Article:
As the auto industry starts to bring more connected cars to market, it's clear that other industries will reap the benefits, too.
Camera makers and suppliers, for instance, will certainly see a boost, if new market data proves right and if proposed legislation eventually passes. Various sorts of visual-gathering equipment will be needed if carmakers have to enhance rear, front, and surround view features, and feed up data to widely-discussed, grid-like transportation systems aimed at improved road safety, traffic flow, and driver attention.
Case in point: SBD, a specialist consultancy on automotive technology, is expecting almost 25 million cameras to be fitted to cars in Western Europe each year by 2020. A significant part of the growth will stem from the European New Car Assessment Programme (Euro NCAP) Safety Assist protocol coming into force from 2014, the firm notes in its recent report.
Brussels-based Euro NCAP organizes crash-tests and provides consumers with independent safety performance assessments of some of the most popular cars sold in Europe. The latest Safety Assist protocol revision, along with some other Euro NCAP updates, makes it harder for cars to earn a five-star rating, among other things, according to car safety sites, including this one.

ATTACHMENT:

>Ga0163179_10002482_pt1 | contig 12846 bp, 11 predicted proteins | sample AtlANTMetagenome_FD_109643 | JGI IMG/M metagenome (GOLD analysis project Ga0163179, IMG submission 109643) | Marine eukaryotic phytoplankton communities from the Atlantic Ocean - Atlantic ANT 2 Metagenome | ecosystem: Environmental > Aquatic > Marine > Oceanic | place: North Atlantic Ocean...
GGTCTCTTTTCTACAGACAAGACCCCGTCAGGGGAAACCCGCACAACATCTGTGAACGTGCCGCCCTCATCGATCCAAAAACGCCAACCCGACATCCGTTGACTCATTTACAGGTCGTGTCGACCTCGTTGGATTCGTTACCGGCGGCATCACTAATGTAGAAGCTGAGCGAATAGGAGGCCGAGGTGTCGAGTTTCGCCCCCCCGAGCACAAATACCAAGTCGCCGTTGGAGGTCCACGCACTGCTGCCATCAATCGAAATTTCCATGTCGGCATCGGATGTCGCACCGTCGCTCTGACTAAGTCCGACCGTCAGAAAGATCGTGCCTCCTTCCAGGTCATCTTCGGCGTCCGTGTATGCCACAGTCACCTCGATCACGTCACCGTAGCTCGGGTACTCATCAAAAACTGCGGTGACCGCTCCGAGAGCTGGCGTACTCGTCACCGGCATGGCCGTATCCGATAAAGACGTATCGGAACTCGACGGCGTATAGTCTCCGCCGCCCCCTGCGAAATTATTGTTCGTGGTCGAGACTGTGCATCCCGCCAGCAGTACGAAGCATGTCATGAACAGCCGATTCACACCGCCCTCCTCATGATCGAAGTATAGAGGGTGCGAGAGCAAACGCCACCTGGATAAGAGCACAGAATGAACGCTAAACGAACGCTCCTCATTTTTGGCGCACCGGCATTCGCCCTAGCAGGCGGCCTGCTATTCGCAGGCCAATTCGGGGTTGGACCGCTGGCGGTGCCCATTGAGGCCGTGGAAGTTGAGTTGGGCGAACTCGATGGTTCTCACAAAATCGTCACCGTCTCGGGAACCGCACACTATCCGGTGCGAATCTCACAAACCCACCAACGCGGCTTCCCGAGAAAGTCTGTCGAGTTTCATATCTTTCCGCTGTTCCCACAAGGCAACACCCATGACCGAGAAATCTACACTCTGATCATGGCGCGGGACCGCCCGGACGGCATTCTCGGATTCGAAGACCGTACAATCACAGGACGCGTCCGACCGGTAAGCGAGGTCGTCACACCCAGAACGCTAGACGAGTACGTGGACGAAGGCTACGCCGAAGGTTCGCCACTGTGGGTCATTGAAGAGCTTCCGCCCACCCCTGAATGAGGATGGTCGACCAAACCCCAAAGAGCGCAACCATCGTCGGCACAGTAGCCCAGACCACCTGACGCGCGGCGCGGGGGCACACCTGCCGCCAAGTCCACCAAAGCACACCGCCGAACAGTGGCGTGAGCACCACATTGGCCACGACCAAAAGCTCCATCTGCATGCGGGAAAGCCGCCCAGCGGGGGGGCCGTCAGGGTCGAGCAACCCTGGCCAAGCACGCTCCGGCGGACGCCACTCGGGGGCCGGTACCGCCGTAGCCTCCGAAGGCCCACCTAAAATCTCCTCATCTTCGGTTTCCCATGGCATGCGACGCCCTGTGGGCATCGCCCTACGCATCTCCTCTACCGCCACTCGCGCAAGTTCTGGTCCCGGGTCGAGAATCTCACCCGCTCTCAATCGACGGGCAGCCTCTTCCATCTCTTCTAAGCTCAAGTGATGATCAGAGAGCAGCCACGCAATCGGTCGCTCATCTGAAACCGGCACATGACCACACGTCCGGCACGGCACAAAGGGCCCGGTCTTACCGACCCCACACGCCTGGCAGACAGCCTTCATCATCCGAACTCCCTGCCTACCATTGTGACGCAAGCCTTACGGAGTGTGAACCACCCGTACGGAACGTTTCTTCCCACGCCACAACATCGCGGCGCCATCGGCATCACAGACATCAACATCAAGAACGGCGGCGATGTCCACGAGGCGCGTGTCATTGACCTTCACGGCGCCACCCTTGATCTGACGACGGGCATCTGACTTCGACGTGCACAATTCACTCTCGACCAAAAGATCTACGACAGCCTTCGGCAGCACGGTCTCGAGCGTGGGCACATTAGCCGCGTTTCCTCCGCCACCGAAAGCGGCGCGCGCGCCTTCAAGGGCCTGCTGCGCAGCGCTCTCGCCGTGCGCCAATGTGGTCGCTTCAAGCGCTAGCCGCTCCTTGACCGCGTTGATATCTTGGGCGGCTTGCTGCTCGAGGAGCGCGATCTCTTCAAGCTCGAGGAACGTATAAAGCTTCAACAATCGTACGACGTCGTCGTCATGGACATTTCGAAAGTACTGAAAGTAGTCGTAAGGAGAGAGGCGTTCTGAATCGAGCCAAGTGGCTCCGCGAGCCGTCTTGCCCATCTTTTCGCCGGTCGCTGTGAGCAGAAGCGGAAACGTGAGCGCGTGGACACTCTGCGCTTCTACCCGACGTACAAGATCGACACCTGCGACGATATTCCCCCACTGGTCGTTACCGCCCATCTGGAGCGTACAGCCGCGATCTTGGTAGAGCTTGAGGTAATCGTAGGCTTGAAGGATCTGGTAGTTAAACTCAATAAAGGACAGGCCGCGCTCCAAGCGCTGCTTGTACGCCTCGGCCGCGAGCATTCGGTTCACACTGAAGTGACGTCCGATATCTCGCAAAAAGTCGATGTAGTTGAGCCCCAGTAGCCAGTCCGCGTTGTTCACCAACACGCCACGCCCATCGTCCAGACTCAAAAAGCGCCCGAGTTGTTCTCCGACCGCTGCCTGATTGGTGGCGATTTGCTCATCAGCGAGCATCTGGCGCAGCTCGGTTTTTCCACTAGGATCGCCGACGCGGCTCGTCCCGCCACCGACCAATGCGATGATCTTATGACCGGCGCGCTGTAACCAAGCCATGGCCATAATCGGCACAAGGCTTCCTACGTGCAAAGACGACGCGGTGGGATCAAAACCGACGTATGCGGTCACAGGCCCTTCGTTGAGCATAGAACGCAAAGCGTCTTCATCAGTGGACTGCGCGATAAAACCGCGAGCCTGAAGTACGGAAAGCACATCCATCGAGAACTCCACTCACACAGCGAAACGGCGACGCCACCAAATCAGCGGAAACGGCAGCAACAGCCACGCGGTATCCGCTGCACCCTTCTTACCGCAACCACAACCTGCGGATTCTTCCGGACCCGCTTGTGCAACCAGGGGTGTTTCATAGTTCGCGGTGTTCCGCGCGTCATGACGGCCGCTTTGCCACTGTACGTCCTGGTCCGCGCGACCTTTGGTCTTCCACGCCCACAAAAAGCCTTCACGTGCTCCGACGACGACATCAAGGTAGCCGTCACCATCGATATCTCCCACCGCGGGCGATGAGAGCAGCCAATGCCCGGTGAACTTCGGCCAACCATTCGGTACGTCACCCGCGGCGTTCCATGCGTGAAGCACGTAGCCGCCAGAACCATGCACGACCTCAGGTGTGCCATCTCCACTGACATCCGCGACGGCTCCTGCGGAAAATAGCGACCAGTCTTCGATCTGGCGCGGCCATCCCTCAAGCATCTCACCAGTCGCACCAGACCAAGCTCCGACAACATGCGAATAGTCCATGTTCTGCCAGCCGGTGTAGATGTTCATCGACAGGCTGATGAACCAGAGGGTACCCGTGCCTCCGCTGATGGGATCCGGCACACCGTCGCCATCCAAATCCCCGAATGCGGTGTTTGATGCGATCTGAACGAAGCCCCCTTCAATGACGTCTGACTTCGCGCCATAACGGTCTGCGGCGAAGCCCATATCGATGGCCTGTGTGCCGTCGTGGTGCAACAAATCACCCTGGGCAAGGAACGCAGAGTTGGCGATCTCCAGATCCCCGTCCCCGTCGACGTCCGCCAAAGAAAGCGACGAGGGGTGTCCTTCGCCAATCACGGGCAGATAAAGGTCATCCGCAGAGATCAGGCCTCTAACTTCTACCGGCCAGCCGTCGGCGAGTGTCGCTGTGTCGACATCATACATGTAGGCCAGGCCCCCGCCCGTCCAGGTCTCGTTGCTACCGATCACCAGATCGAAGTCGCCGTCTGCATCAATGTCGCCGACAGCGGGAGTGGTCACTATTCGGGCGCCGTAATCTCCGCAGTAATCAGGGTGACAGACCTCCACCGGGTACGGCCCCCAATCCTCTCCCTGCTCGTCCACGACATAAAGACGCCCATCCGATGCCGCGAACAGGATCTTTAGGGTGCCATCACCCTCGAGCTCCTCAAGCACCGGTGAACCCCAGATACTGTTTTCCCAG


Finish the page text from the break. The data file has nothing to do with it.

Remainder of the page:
car–has developers working away on new functions and features.
Smile, you're backing up
On the other side of the ocean in the US, there has also been a considerable amount of talk about a proposed mandate for light vehicles to have a backup camera. Automotive News reported that the proposal seemed to be a done deal last year, but that within the last few months, things have gone mum.
According to the news clip, auto safety regulators had proposed requiring these cameras in new vehicles by as soon as 2014, and many expected the rule to be released last December. But, as the article notes, nothing has been finalized yet, and it seems to be stalled at the White House level.
While safety improvements will likely account for the lion's share of reasons to make cars more camera-ready, there are other cases worth making, SBD aptly points out:
The radical growth in camera-based systems is not just limited to supporting active safety applications. Equally important will be the growth in rear-view and surround-view cameras, which provide drivers with enhanced parking support. Camera technology will also be introduced for monitoring drivers’ attentiveness and may even act as an enabler for automated driving.
The key questions SBD asks are well worth repeating here for the EBN audience — how should OEMs and tier-one suppliers choose camera technologies, and how are they navigating through the maze of options, which range from niche camera specialists to mass market giants?
The follow-up question I'll add is how are auto OEM and car-systems integrators developing sourcing, buying, and related supply chain strategies to support what could be a significant step-change for auto designs. Again, as SBD noted:
Cameras have so far been introduced by OEMs in a piecemeal manner. However, as the number of cameras grows it is becoming increasingly important to optimize the vehicle sensor architecture so that an affordable business case can be achieved.
The piecemeal part doesn't surprise me — it always takes time for trends to take hold. But, now seems to be as good a time as any to start thinking about the business case around this. There appears to be opportunities waiting in the wings for those willing to seize them.